My kids just had a sleepover party. There has never been a party with a more misleading name. “Sleep” is simply a word attached to “party” that is designed to lull parents into hanging onto the slim hope that sometime during the next cycle of light and dark the group of kids will get quiet for a period longer than it takes to chew a mouthful of popcorn, nothing will be on fire, and a trip to the hospital is not eminent. And there’s the inevitable, “Please, can we stay together a little longer? Why don’t we all go to ________?” They fill in the blank with some place that they want to take their friends next in order to keep the sleeplessness going for as long as possible. If I sound testy, it’s because I haven’t slept.
On a brighter note, the morning after the “sleepover” my daughters and their friends went to church together. It was the place they wanted to take their friends next and prolong the party. It made me remember a phenomenon we heard about very early in the development of the Family Experience. When we first started FX (putting parents and kids in a room and connecting them to a strategy that could impact their spiritual lives in a way they could remember, celebrate, and easily live out), well, people started bringing in stories.
We had hoped we’d hear from parents who felt like they were better equipped to be the spiritual leaders in their home. And we did.
We hoped we would hear from kids about how much they wanted to come back to laugh, and sing, and play with us again. And we did.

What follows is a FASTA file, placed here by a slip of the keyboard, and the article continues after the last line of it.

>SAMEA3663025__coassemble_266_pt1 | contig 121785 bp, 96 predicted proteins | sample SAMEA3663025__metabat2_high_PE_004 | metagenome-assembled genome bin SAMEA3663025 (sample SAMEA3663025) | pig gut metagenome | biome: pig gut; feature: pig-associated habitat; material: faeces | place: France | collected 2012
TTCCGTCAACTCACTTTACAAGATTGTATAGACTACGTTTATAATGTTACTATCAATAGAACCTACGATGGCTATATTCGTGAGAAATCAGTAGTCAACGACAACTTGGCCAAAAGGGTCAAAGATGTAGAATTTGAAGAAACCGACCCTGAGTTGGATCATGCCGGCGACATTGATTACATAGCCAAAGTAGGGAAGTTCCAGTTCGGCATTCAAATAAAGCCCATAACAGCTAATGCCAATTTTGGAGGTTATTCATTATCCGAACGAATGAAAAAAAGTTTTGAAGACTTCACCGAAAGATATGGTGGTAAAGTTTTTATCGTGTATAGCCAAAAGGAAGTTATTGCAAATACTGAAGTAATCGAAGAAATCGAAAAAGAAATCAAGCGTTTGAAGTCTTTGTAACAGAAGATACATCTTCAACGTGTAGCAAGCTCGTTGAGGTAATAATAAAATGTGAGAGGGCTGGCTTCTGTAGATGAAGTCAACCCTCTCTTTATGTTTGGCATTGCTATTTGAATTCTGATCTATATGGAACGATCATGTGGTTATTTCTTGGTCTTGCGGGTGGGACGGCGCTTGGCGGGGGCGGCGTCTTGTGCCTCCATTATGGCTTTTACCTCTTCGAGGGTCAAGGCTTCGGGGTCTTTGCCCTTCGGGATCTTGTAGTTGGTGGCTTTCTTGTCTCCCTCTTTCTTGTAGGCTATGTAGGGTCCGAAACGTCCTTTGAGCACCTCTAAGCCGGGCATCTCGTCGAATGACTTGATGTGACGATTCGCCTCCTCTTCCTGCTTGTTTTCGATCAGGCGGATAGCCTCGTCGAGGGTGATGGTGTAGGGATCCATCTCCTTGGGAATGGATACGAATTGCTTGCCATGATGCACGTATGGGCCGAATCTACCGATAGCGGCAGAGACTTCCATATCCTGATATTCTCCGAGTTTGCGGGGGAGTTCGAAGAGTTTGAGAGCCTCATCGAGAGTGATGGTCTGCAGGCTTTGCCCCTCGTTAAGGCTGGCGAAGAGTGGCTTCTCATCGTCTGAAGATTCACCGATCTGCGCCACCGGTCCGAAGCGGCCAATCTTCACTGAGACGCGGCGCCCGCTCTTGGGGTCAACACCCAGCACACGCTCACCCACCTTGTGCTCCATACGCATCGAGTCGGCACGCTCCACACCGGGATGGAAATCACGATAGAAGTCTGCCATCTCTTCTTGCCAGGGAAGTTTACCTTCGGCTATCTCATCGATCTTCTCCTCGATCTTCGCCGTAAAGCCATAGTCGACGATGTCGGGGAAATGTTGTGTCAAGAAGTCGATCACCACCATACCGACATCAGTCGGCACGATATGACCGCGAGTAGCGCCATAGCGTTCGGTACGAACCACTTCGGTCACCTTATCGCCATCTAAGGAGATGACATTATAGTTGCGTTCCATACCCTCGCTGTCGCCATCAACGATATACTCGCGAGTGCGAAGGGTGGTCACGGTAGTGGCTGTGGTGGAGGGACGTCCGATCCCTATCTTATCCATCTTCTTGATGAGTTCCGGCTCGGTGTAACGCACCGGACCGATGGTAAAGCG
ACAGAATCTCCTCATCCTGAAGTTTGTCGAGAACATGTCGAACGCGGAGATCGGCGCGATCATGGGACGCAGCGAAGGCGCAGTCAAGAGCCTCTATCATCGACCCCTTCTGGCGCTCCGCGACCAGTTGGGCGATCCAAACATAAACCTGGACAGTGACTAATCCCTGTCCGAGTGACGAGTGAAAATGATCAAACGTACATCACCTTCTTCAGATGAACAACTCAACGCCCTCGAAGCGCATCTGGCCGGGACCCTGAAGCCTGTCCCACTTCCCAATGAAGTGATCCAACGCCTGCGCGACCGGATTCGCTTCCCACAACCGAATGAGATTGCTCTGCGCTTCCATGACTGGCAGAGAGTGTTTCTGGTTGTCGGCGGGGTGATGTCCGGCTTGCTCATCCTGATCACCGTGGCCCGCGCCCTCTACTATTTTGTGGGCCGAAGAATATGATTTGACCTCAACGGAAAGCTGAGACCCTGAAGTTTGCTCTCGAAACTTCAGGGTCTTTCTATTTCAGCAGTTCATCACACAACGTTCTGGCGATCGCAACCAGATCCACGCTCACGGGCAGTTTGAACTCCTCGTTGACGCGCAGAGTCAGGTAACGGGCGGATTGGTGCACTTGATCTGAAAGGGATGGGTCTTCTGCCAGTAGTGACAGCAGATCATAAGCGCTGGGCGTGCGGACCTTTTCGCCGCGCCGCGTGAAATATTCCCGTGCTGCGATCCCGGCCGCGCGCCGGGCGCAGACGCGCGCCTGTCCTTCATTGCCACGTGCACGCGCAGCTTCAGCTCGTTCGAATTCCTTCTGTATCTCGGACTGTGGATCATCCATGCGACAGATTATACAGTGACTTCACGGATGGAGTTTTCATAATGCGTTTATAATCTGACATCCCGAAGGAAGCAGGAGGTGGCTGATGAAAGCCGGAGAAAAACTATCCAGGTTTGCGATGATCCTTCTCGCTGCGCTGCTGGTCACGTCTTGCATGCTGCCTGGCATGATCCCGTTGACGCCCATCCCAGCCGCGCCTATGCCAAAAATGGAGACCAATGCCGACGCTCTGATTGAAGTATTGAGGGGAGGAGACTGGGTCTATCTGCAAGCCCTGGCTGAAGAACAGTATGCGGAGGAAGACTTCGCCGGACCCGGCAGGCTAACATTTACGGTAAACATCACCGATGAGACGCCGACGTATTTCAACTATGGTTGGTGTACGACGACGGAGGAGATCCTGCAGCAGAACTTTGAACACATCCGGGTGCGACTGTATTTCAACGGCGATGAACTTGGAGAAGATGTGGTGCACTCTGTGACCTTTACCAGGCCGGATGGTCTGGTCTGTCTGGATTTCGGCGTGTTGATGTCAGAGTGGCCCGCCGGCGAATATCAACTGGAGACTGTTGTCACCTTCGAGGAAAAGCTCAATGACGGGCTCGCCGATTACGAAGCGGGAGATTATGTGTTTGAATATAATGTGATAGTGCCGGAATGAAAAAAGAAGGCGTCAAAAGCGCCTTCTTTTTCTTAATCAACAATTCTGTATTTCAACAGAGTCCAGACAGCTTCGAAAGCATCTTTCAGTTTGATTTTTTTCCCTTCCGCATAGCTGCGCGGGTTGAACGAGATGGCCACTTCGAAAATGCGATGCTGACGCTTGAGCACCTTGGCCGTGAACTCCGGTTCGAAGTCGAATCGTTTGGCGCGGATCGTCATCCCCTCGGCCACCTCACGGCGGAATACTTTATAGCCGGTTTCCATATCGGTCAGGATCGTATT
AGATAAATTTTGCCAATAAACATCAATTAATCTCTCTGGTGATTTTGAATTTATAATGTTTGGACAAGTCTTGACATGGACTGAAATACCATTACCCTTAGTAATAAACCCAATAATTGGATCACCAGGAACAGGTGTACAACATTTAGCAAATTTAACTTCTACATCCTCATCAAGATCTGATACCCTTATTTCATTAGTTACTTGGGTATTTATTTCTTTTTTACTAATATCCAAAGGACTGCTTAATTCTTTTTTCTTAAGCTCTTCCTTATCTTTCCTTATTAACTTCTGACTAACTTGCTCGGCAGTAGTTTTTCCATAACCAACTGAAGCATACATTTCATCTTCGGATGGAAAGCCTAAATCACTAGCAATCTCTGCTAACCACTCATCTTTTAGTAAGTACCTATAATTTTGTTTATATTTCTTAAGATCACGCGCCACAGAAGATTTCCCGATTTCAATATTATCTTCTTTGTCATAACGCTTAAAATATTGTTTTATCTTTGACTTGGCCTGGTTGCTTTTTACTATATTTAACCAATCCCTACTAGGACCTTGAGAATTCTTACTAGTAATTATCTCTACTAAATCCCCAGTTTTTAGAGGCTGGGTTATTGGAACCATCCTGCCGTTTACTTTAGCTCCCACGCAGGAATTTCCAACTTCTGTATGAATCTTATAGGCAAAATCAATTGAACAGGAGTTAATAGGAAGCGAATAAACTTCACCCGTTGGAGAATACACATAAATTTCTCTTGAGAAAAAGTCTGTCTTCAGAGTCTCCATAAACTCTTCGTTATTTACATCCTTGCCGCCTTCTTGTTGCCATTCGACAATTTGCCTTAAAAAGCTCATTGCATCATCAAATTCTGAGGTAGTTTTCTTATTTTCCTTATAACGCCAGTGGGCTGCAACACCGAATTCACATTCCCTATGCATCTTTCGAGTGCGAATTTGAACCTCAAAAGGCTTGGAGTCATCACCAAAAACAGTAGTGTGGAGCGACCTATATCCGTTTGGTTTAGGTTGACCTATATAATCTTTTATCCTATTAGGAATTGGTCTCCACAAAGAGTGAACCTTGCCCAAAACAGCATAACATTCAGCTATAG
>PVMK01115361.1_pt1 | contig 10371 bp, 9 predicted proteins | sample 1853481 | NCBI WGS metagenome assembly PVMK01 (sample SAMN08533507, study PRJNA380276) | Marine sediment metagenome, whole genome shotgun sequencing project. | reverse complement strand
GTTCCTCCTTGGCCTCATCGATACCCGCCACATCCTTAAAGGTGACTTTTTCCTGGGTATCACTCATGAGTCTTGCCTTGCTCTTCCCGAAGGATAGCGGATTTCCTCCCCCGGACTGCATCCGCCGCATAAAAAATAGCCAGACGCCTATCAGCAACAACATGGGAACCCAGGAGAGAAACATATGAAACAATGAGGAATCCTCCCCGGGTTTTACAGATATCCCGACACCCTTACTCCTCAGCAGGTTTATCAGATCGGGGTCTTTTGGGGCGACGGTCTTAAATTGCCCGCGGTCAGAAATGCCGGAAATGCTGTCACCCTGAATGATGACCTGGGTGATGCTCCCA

What we didn’t expect is groups of kids showing up (sometimes in pajamas) directly from a “sleepover.” Kids were inviting their friends to their house, and then calling their parents and asking if they could keep the party going by attending another party for kids and parents. Families loved having a way to invite their friends to an experience they enjoyed and wanted to share (not to mention that it may have eternal consequences for the next generation).
Everyone who was producing the FX was surprised by how passionate the kids had become about the environment. We didn’t have a category for this idea, so we called it “sleepover evangelism.”
So, take a sip of coffee, grab a pad of paper, and with a clear head start making a list of ways you can make your Church experience something that people can’t wait to show their friends. It’s easy to lull ourselves into ministering to the people who are already attending. What makes us wake up and start thinking about the people who are still at the sleepover? How can we make our environments the place that people think about when they want to take their friends to a party?